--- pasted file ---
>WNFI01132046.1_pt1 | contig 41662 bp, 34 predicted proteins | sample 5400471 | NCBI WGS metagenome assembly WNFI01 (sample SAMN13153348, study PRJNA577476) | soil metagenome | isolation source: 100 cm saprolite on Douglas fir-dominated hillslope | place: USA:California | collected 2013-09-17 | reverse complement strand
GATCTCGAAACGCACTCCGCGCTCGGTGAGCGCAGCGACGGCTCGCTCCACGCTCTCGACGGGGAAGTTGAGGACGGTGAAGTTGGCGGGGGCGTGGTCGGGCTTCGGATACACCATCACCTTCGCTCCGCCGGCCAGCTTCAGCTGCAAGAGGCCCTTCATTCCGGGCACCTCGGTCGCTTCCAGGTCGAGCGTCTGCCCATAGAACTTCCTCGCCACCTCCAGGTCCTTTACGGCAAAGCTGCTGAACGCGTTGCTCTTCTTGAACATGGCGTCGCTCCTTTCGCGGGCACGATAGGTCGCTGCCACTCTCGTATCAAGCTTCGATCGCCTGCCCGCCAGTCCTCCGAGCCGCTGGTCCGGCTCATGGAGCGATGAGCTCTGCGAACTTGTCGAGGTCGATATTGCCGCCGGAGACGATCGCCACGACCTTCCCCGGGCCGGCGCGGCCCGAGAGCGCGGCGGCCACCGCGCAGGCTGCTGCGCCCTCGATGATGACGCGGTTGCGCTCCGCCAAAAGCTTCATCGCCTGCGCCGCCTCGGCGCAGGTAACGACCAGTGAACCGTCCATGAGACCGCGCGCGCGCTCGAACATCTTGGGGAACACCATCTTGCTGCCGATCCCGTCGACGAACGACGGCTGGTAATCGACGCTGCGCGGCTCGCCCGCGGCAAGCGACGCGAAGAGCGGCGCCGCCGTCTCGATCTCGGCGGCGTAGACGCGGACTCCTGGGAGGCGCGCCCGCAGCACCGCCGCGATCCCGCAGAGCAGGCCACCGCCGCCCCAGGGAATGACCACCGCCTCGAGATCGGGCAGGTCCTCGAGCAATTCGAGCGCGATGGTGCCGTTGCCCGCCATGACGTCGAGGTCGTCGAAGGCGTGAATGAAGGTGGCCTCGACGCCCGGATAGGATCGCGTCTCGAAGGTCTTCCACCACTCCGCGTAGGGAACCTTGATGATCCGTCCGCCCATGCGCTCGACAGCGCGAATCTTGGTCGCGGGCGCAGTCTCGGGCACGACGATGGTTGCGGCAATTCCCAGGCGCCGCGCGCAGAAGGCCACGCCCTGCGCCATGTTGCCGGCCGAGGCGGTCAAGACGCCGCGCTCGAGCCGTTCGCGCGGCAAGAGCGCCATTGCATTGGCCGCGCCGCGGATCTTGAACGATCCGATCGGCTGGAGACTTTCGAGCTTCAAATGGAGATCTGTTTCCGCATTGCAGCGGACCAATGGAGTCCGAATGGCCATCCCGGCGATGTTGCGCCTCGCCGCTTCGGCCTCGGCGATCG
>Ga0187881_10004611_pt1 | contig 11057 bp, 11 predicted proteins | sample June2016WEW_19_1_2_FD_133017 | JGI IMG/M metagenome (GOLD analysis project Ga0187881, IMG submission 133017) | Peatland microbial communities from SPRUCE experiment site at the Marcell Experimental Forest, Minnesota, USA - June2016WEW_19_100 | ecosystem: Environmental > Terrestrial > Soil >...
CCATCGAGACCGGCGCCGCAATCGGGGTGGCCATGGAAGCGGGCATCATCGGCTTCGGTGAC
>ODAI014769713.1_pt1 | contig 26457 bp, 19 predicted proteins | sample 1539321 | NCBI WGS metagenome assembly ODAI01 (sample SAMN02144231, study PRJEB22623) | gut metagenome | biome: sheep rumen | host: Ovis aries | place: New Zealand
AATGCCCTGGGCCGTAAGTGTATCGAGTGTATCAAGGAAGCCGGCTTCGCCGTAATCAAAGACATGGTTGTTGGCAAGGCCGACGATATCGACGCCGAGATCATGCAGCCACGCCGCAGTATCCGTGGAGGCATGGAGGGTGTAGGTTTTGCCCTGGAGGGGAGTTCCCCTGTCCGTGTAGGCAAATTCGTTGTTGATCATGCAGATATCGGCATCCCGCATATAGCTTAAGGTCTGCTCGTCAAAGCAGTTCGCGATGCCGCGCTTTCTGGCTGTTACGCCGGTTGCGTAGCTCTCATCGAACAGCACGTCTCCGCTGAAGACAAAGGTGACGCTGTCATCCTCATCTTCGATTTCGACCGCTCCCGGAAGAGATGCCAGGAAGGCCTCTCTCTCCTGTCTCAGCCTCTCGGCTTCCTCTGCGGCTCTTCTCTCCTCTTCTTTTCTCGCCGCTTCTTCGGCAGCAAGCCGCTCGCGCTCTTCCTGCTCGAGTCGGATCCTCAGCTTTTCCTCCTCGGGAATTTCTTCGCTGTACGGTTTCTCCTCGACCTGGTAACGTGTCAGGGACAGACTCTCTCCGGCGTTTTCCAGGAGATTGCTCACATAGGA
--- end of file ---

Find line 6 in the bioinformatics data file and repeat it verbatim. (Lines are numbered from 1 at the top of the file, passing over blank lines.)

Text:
AATGCCCTGGGCCGTAAGTGTATCGAGTGTATCAAGGAAGCCGGCTTCGCCGTAATCAAAGACATGGTTGTTGGCAAGGCCGACGATATCGACGCCGAGATCATGCAGCCACGCCGCAGTATCCGTGGAGGCATGGAGGGTGTAGGTTTTGCCCTGGAGGGGAGTTCCCCTGTCCGTGTAGGCAAATTCGTTGTTGATCATGCAGATATCGGCATCCCGCATATAGCTTAAGGTCTGCTCGTCAAAGCAGTTCGCGATGCCGCGCTTTCTGGCTGTTACGCCGGTTGCGTAGCTCTCATCGAACAGCACGTCTCCGCTGAAGACAAAGGTGACGCTGTCATCCTCATCTTCGATTTCGACCGCTCCCGGAAGAGATGCCAGGAAGGCCTCTCTCTCCTGTCTCAGCCTCTCGGCTTCCTCTGCGGCTCTTCTCTCCTCTTCTTTTCTCGCCGCTTCTTCGGCAGCAAGCCGCTCGCGCTCTTCCTGCTCGAGTCGGATCCTCAGCTTTTCCTCCTCGGGAATTTCTTCGCTGTACGGTTTCTCCTCGACCTGGTAACGTGTCAGGGACAGACTCTCTCCGGCGTTTTCCAGGAGATTGCTCACATAGGA